—DARPA, the U.S. military’s Defense Advanced Research Project Agency, provided an undisclosed amount of funding to Brain Corp. in 2010 “to design an artificial nervous system for UAVs” (unmanned aerial vehicles).
—Brain Corp. has signed several multi-year agreements with Qualcomm to apply its “spiking neuron” technology in different ways. For example, a vision project is intended to recreate the stereoscopic vision system found in humans and other mammals in a large-scale computer model, including the part of the brain that actually processes images. And a motor control project is focused on developing new ways to control robots by using a computer model of the biological systems in the cerebellum and basal ganglia that control movement.
—Todd Hylton joined Brain Corp. as a top executive last year, after resigning from DARPA, where he spent nearly five years as a program manager. Hylton developed and managed funding for a variety of R&D programs focused on machine intelligence, including UAV systems, neuromorphic computation, computer architecture, and Systems of Neuromorphic Adaptive Plastic Scalable Electronics (SyNAPSE).
Brain Corp. was founded in 2009 by Eugene Izhikevich, a Russian computational neuroscientist who was previously a research fellow at The Neurosciences Institute in La Jolla.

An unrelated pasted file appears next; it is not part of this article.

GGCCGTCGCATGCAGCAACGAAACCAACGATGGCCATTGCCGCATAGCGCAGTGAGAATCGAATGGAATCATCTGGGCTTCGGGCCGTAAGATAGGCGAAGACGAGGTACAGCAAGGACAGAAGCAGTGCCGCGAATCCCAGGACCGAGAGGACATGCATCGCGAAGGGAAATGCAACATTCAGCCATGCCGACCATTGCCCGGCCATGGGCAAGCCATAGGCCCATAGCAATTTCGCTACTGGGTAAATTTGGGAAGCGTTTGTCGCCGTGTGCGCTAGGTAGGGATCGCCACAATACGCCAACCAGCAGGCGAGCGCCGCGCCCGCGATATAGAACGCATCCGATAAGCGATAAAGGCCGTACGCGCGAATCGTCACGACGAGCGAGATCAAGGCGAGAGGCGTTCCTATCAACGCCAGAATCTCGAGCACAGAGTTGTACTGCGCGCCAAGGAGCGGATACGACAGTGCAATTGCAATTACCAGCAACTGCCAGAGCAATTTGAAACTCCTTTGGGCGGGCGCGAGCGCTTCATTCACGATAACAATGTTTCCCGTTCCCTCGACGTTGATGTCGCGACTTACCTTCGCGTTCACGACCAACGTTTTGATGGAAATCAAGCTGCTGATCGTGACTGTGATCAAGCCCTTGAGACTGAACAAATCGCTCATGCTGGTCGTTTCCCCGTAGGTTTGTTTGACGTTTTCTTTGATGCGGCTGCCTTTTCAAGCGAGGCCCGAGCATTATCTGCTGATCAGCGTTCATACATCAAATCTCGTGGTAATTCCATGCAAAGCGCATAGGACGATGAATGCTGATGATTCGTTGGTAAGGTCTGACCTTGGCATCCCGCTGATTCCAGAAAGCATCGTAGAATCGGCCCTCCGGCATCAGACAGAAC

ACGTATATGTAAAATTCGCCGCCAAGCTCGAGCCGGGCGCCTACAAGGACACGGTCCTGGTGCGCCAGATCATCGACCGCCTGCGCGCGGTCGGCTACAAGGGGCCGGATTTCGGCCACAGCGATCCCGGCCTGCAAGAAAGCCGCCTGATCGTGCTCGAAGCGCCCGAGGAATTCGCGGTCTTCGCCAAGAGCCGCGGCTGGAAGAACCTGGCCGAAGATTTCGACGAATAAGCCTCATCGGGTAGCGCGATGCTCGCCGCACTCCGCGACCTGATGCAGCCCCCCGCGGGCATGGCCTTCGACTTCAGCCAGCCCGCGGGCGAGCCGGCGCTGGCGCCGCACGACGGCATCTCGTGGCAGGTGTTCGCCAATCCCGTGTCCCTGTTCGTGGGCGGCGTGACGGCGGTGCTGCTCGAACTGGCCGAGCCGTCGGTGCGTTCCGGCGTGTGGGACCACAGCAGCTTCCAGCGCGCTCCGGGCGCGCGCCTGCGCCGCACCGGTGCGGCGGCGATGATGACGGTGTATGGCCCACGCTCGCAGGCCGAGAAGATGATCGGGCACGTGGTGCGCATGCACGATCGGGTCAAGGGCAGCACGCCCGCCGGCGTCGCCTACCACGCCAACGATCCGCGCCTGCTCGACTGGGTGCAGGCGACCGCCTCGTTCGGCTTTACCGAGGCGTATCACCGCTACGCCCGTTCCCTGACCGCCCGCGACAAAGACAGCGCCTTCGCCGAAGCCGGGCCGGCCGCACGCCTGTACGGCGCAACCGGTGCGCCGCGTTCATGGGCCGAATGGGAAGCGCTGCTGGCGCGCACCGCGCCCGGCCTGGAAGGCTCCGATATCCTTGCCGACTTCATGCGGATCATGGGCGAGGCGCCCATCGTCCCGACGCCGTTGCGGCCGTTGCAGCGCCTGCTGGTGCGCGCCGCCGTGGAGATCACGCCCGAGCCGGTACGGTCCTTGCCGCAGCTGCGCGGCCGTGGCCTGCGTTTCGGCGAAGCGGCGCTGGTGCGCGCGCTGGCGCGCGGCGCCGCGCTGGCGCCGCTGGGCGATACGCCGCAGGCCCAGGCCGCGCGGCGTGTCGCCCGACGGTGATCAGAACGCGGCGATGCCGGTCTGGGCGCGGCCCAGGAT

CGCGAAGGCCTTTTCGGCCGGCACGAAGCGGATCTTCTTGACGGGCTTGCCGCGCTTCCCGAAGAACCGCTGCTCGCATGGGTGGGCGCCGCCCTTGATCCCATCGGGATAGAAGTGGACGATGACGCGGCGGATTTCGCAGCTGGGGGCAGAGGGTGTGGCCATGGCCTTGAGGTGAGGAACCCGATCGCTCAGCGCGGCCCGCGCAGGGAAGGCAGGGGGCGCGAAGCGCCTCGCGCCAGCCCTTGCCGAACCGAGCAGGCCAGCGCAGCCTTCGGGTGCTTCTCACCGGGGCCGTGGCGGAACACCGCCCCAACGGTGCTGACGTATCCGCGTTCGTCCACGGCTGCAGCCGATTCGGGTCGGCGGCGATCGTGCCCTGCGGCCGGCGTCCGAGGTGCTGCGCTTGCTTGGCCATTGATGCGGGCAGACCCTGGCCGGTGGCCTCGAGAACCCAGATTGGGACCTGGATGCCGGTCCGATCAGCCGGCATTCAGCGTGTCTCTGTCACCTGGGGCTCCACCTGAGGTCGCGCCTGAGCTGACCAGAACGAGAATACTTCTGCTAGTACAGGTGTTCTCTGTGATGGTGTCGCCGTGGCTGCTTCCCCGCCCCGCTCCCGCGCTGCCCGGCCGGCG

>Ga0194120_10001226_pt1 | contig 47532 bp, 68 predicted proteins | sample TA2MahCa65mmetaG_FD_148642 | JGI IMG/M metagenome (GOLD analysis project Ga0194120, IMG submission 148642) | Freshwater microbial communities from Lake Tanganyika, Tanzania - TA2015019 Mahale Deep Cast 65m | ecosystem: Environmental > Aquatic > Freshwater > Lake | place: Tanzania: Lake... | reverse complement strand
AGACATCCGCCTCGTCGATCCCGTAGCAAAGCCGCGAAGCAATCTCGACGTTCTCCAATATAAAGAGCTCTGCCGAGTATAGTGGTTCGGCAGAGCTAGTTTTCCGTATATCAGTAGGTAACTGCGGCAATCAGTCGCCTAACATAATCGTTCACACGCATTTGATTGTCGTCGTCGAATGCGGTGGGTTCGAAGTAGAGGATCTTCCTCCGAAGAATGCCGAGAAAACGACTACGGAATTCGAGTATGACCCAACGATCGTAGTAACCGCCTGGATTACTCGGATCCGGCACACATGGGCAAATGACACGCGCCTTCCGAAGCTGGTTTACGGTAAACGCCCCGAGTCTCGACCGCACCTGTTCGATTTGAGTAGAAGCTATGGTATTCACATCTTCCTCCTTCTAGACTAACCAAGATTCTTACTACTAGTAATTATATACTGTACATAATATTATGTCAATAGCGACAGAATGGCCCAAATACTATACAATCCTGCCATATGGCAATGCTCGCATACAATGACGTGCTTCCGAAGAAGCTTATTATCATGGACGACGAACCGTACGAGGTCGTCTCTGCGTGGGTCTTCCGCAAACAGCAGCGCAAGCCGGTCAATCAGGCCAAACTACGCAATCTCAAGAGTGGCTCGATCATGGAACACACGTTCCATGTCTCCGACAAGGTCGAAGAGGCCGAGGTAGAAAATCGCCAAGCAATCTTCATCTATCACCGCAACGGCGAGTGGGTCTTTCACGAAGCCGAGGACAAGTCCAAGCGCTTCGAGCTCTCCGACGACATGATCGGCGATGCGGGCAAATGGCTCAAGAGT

Izhikevich developed a mathematical model that describes the “spiking” behavior of neural activity in the brain. Creating the algorithm allowed him to develop a computer-based simulation of the human brain—with roughly the same density of neurons and synapses. The computer model, which simulates 1 million neurons and almost 500 million synapses, spontaneously exhibited types of brain activity (such as alpha and gamma waves)—which was something it was not designed to do. (Izhikevich and a co-author, the renowned neuroscientist Gerald Edelman, published a scientific paper describing this “large-scale model of mammalian thalamocortical systems” in the March 4, 2008, issue of Proceedings of the National Academy of Sciences.)
Of course, the work underway at Brain Corp. represents a small fraction of the BRAIN Initiative that President Obama announced yesterday.
Still, the White House initiative is intended to spur innovation in the neurosciences in the same way the 10-year effort to sequence the human genome developed new technologies and industries. According to a 2011 Battelle study, the Human Genome Project contributed more than $140 to the U.S. economy for every $1 invested by the federal government.
As the president said in his prepared remarks yesterday: “In the budget I will send to Congress next week, I will propose a significant investment by the National Institutes of Health, DARPA, and the National Science Foundation to help get this project off the ground. I’m directing my bioethics commission to make sure all of the research is being done in a responsible way. And we’re also partnering with the private sector, including leading companies and foundations and research institutions, to tap the nation’s brightest minds to help us reach our goal.”